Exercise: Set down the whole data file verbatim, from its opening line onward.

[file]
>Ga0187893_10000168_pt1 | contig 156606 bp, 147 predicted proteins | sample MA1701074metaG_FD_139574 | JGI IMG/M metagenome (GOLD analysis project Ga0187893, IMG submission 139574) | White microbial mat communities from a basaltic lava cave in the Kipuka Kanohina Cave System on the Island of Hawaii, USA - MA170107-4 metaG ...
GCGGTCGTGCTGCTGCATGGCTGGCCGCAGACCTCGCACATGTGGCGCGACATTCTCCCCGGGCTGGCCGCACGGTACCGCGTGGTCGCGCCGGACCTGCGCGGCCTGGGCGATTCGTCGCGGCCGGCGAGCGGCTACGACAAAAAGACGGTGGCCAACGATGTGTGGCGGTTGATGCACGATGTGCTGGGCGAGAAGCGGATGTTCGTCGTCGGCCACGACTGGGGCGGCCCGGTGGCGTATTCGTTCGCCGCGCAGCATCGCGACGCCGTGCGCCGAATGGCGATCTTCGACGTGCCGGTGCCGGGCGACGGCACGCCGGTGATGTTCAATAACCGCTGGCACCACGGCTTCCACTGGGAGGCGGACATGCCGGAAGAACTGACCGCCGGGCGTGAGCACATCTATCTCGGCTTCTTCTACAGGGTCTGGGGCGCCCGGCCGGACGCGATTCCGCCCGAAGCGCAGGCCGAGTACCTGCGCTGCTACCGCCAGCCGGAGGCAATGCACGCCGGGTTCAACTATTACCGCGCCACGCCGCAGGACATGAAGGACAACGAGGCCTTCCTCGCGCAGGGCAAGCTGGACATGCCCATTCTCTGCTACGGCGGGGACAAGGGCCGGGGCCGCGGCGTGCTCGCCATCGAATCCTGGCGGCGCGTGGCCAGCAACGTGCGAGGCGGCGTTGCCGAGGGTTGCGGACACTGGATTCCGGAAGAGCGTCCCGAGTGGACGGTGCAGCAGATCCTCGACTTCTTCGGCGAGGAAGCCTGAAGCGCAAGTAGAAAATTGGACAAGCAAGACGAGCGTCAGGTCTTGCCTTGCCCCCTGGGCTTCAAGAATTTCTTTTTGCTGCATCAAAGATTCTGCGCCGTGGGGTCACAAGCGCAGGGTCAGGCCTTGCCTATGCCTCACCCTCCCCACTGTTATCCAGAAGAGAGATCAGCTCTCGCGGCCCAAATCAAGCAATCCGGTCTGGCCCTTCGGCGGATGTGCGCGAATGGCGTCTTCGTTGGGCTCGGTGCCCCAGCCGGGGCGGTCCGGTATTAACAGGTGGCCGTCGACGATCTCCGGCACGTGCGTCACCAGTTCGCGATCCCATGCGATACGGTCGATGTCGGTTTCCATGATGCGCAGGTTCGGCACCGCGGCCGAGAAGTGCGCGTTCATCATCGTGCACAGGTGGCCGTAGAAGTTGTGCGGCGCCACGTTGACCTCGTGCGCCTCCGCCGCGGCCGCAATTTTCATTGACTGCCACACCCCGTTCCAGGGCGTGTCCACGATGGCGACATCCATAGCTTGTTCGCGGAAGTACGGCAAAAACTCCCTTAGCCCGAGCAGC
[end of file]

>Ga0187893_10000168_pt1 | contig 156606 bp, 147 predicted proteins | sample MA1701074metaG_FD_139574 | JGI IMG/M metagenome (GOLD analysis project Ga0187893, IMG submission 139574) | White microbial mat communities from a basaltic lava cave in the Kipuka Kanohina Cave System on the Island of Hawaii, USA - MA170107-4 metaG ...
GCGGTCGTGCTGCTGCATGGCTGGCCGCAGACCTCGCACATGTGGCGCGACATTCTCCCCGGGCTGGCCGCACGGTACCGCGTGGTCGCGCCGGACCTGCGCGGCCTGGGCGATTCGTCGCGGCCGGCGAGCGGCTACGACAAAAAGACGGTGGCCAACGATGTGTGGCGGTTGATGCACGATGTGCTGGGCGAGAAGCGGATGTTCGTCGTCGGCCACGACTGGGGCGGCCCGGTGGCGTATTCGTTCGCCGCGCAGCATCGCGACGCCGTGCGCCGAATGGCGATCTTCGACGTGCCGGTGCCGGGCGACGGCACGCCGGTGATGTTCAATAACCGCTGGCACCACGGCTTCCACTGGGAGGCGGACATGCCGGAAGAACTGACCGCCGGGCGTGAGCACATCTATCTCGGCTTCTTCTACAGGGTCTGGGGCGCCCGGCCGGACGCGATTCCGCCCGAAGCGCAGGCCGAGTACCTGCGCTGCTACCGCCAGCCGGAGGCAATGCACGCCGGGTTCAACTATTACCGCGCCACGCCGCAGGACATGAAGGACAACGAGGCCTTCCTCGCGCAGGGCAAGCTGGACATGCCCATTCTCTGCTACGGCGGGGACAAGGGCCGGGGCCGCGGCGTGCTCGCCATCGAATCCTGGCGGCGCGTGGCCAGCAACGTGCGAGGCGGCGTTGCCGAGGGTTGCGGACACTGGATTCCGGAAGAGCGTCCCGAGTGGACGGTGCAGCAGATCCTCGACTTCTTCGGCGAGGAAGCCTGAAGCGCAAGTAGAAAATTGGACAAGCAAGACGAGCGTCAGGTCTTGCCTTGCCCCCTGGGCTTCAAGAATTTCTTTTTGCTGCATCAAAGATTCTGCGCCGTGGGGTCACAAGCGCAGGGTCAGGCCTTGCCTATGCCTCACCCTCCCCACTGTTATCCAGAAGAGAGATCAGCTCTCGCGGCCCAAATCAAGCAATCCGGTCTGGCCCTTCGGCGGATGTGCGCGAATGGCGTCTTCGTTGGGCTCGGTGCCCCAGCCGGGGCGGTCCGGTATTAACAGGTGGCCGTCGACGATCTCCGGCACGTGCGTCACCAGTTCGCGATCCCATGCGATACGGTCGATGTCGGTTTCCATGATGCGCAGGTTCGGCACCGCGGCCGAGAAGTGCGCGTTCATCATCGTGCACAGGTGGCCGTAGAAGTTGTGCGGCGCCACGTTGACCTCGTGCGCCTCCGCCGCGGCCGCAATTTTCATTGACTGCCACACCCCGTTCCAGGGCGTGTCCACGATGGCGACATCCATAGCTTGTTCGCGGAAGTACGGCAAAAACTCCCTTAGCCCGAGCAGC